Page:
South Korea races to contain new COVID-19 outbreak tied to clubs

South Korea is facing a new outbreak of COVID-19 cases that are tied to Seoul nightclubs in the wake of relaxed social distancing guidelines, officials said. Photo by Thomas Maresca/UPI
South Korea is facing a new outbreak of COVID-19 cases that are tied to Seoul nightclubs in the wake of relaxed social distancing guidelines, officials said. Photo by Thomas Maresca/UPI

SEOUL, May 11 (UPI) -- South Korea is scrambling to get a new COVID-19 outbreak under control as cases mount connected to a patient who visited several Seoul nightlife venues at the beginning of May.

The Korea Centers for Disease Control and prevention announced 35 new COVID-19 cases on Monday, the highest number of daily cases in over a month.


Twenty-nine of the new patients were tied to the club-goer, a 29-year-old man who visited several bars and clubs in Seoul's multicultural Itaewon neighborhood on May 1, raising the total number of connected cases to 86. Of these, 63 were visitors to the venues and 23 were family members or acquaintances of those who attended.

Health officials said that this week will be crucial in tamping down the spread of the infection as they race to identify and test the thousands of people who may have been exposed.


"We believe this week is crucial to our containment measures," KCDC Director Jung Eun-kyeong said at a press briefing Monday.

"The outbreak was among young people and many of them show no symptoms," she said. "However, they are actively engaging in everyday life, so there is a high risk of further spread of the infection. Considering the incubation period, we believe this week is the time for the virus to peak."

Authorities are urging anyone who visited the nightlife venues in Itaewon from April 24 through May 6 to get tested regardless of symptoms.

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The affected venues cater to an LGBT audience, which has complicated the matter of tracking down visitors, officials acknowledged on Monday.

The lesbian, gay, bisexual and transgender community continues to face discrimination in South Korea in public and in the workplace, and there is concern that some clubgoers have been hesitant to step forward as a backlash has emerged online and on social media.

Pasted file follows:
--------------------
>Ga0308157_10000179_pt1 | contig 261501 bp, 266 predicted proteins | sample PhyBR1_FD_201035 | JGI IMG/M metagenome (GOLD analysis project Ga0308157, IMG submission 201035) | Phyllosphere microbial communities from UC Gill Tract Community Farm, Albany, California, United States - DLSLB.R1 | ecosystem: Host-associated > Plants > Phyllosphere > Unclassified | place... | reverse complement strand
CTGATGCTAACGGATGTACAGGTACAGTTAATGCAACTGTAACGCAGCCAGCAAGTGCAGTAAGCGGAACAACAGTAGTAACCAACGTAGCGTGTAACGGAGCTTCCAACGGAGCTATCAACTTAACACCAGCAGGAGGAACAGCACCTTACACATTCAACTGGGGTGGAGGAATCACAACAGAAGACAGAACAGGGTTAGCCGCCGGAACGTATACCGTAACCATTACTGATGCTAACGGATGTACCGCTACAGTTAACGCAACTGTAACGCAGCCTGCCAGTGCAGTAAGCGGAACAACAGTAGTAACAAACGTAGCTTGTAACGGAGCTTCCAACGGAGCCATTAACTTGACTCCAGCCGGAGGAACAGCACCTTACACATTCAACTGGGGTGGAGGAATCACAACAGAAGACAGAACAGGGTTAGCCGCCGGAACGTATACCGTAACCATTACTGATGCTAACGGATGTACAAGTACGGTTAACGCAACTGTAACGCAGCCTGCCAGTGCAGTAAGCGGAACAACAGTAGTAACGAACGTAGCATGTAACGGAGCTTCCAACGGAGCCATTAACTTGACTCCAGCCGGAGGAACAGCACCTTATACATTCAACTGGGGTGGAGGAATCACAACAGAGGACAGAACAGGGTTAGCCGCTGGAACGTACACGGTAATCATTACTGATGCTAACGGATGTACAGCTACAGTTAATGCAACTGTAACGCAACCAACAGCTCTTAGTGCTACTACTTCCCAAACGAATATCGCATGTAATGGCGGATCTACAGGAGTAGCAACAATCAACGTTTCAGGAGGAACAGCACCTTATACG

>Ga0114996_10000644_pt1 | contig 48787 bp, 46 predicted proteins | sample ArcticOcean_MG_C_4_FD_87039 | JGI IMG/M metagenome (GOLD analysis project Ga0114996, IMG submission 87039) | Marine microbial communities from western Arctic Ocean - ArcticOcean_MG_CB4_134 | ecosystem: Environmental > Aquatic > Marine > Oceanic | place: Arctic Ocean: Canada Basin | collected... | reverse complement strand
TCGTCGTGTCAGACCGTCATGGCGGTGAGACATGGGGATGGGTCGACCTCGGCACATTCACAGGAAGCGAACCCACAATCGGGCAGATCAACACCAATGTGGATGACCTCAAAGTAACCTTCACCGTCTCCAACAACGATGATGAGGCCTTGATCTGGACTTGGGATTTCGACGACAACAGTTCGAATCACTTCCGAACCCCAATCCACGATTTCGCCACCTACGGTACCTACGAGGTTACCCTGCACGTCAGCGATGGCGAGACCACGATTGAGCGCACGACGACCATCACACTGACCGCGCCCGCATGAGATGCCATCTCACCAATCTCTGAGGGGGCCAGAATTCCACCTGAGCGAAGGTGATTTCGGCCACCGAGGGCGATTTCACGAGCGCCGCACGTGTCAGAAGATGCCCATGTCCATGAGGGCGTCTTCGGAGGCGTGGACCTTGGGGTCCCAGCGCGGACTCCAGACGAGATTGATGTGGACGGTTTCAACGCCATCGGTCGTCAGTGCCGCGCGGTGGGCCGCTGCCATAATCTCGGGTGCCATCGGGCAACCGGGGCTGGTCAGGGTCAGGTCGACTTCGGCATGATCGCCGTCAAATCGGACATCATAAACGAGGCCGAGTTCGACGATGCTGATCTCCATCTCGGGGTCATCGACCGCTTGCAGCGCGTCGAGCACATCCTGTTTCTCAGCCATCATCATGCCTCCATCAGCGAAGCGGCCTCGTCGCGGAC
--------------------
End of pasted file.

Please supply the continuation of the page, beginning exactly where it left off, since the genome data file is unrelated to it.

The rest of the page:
Officials said that anonymity would be assured for anyone who came forward for testing.

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"Regardless of symptoms, we will protect your privacy when you take the tests," Jung said. "We ask the public to give encouragement and refrain from discrimination or hateful speech."


Clubs were required to keep logs recording the names and phone numbers of everyone who entered as a precautionary measure against COVID-19. However, the Seoul city government is still struggling to track down thousands of visitors, Mayor Park Won-soon said Monday.

Of more than 5,500 names recorded, the city has been able to contact around 2,400 people, with more than 3,000 still missing, Park said.

"That means they either deliberately avoided the call or gave false information," he said at a press briefing.

The mayor added that Seoul would provide free and anonymous testing for the coronavirus and stressed that the next few days would be crucial in containing the outbreak from spreading throughout the rest of South Korea.

"It is a battle of speed from now on," Park said. "In the next two or three days, it will be a major challenge whether or not Seoul is penetrated. And if Seoul is penetrated, Korea is at risk.

"A moment's neglect can lead to an explosion of infection."

Authorities have said they will use additional data such as credit card records and CCTV to track down the club-goers who don't come forward voluntarily, while Park said the city would also request cellphone signal records from telecommunications companies.


The Seoul city government announced Sunday it will close nightlife venues indefinitely, and the neighboring city of Incheon and surrounding province of Gyeonggi followed suit.

The spike in new infections comes just as South Korea began a period of relaxed social distancing guidelines, which were enacted last week.

Before the new outbreak, the country had seen its rate of new patients decline to a trickle, with most infections coming from overseas arrivals. Places such as museums and recreational facilities have been allowed to open, while professional baseball and soccer returned last week to stadiums without fans.

Schools were scheduled to start reopening on Wednesday, but education and health officials are discussing whether to push back the start in light of the new wave of cases.

On Monday, Seoul education superintendent Cho Hee-yeon recommended that schools postpone reopening for another week while deciding how to proceed.

"[I]f the current trend of concerns over a second wave of COVID-19 continues, I believe there is a need to review the school reopening schedule," he wrote in a Facebook post, according to news agency Yonhap.

The number of confirmed cases in South Korea rose to more than 10,900 on Monday.

World moves to reopen amid COVID-19 pandemic

Visitors wear face masks as they tour the Whitney Museum of American Art as it reopens on September 3. Photo by John Angelillo/UPI | License Photo

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